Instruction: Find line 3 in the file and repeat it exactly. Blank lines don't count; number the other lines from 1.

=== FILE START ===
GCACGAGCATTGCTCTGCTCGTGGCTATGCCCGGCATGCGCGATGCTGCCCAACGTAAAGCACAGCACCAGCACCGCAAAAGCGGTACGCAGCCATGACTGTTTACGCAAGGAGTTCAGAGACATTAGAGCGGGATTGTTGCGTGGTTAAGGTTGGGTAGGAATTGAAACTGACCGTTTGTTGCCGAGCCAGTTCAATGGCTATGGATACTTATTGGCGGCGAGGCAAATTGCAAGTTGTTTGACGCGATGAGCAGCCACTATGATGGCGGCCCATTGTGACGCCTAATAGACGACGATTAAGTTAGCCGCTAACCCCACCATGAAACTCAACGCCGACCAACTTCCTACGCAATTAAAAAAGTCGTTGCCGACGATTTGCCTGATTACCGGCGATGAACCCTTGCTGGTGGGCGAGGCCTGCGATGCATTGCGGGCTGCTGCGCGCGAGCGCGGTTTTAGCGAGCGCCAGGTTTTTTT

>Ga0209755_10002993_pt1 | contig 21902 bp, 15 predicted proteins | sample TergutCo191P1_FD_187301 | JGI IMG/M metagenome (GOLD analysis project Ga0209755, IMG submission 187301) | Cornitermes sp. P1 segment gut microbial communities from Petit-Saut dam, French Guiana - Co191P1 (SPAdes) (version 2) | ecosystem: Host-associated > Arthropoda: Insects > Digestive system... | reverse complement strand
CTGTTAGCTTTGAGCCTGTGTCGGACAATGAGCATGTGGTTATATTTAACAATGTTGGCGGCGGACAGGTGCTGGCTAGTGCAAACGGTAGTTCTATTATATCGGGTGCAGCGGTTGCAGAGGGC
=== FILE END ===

CTGTTAGCTTTGAGCCTGTGTCGGACAATGAGCATGTGGTTATATTTAACAATGTTGGCGGCGGACAGGTGCTGGCTAGTGCAAACGGTAGTTCTATTATATCGGGTGCAGCGGTTGCAGAGGGC